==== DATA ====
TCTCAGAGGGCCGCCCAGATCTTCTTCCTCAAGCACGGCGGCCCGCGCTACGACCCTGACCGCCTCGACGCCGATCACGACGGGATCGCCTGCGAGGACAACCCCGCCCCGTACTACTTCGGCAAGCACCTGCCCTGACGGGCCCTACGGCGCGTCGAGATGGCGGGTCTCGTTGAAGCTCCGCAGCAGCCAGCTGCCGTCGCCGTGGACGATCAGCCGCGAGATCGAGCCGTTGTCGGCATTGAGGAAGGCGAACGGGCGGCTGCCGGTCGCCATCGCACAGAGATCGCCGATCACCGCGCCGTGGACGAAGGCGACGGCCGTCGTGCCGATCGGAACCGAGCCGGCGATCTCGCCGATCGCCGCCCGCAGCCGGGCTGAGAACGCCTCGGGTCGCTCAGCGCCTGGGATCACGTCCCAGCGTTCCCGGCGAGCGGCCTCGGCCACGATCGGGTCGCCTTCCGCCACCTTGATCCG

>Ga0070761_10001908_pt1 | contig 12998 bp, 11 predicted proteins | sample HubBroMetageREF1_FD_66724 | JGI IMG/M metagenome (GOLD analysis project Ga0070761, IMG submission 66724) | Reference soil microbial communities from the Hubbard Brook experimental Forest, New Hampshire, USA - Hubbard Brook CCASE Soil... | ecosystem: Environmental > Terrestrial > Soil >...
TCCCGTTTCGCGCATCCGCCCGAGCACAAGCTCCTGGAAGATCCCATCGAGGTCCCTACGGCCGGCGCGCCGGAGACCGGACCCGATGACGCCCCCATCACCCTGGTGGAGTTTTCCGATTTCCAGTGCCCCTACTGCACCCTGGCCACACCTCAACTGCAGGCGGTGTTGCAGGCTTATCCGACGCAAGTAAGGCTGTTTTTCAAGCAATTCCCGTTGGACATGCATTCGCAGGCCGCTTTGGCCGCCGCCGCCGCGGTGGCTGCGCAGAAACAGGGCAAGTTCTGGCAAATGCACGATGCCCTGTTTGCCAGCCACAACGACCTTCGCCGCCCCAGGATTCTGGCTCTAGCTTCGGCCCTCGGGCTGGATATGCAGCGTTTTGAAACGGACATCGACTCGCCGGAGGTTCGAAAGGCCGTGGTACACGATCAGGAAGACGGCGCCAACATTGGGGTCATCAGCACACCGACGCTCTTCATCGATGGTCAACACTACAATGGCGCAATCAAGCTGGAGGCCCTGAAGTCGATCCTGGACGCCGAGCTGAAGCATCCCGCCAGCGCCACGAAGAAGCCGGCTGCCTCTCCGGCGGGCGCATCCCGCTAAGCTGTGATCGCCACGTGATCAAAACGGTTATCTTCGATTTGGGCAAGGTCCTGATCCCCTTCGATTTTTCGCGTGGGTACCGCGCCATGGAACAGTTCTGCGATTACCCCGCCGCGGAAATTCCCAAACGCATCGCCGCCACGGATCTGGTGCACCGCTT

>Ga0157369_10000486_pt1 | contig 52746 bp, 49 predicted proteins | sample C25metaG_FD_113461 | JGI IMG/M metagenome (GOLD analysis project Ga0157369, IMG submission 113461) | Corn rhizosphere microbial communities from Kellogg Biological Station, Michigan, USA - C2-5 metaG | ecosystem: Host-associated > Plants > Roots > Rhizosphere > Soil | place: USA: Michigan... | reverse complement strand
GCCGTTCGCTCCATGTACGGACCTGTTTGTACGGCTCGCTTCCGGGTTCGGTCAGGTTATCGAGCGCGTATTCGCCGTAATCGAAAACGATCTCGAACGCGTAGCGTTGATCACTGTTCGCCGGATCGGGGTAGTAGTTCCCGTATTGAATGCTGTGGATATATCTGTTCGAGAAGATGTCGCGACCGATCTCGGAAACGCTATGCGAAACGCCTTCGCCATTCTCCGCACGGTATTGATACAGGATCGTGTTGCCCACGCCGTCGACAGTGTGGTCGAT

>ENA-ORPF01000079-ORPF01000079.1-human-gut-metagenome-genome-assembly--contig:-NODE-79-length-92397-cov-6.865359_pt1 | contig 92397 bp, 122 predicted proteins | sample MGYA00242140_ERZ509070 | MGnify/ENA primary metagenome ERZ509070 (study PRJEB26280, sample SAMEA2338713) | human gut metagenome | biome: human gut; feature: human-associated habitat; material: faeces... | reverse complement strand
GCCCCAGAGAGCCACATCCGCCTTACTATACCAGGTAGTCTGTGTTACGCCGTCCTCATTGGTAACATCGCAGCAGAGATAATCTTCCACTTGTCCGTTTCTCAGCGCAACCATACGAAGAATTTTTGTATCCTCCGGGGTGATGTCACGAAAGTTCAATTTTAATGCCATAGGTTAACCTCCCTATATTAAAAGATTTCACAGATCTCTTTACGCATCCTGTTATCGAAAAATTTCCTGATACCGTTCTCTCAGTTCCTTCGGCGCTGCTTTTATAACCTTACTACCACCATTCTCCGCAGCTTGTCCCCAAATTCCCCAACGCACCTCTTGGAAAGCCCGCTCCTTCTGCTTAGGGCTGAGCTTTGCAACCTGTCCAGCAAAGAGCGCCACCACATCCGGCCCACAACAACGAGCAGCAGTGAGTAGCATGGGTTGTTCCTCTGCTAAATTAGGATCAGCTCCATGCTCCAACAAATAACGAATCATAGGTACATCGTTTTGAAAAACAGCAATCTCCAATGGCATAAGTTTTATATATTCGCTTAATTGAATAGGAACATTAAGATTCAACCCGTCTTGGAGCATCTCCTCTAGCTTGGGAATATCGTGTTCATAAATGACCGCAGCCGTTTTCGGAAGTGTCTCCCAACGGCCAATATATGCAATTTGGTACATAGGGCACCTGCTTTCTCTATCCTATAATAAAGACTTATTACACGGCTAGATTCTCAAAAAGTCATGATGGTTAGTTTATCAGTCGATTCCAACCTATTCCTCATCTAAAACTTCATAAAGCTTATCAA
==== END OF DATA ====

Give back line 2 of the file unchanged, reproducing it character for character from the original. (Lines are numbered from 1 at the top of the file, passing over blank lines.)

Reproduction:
>Ga0070761_10001908_pt1 | contig 12998 bp, 11 predicted proteins | sample HubBroMetageREF1_FD_66724 | JGI IMG/M metagenome (GOLD analysis project Ga0070761, IMG submission 66724) | Reference soil microbial communities from the Hubbard Brook experimental Forest, New Hampshire, USA - Hubbard Brook CCASE Soil... | ecosystem: Environmental > Terrestrial > Soil >...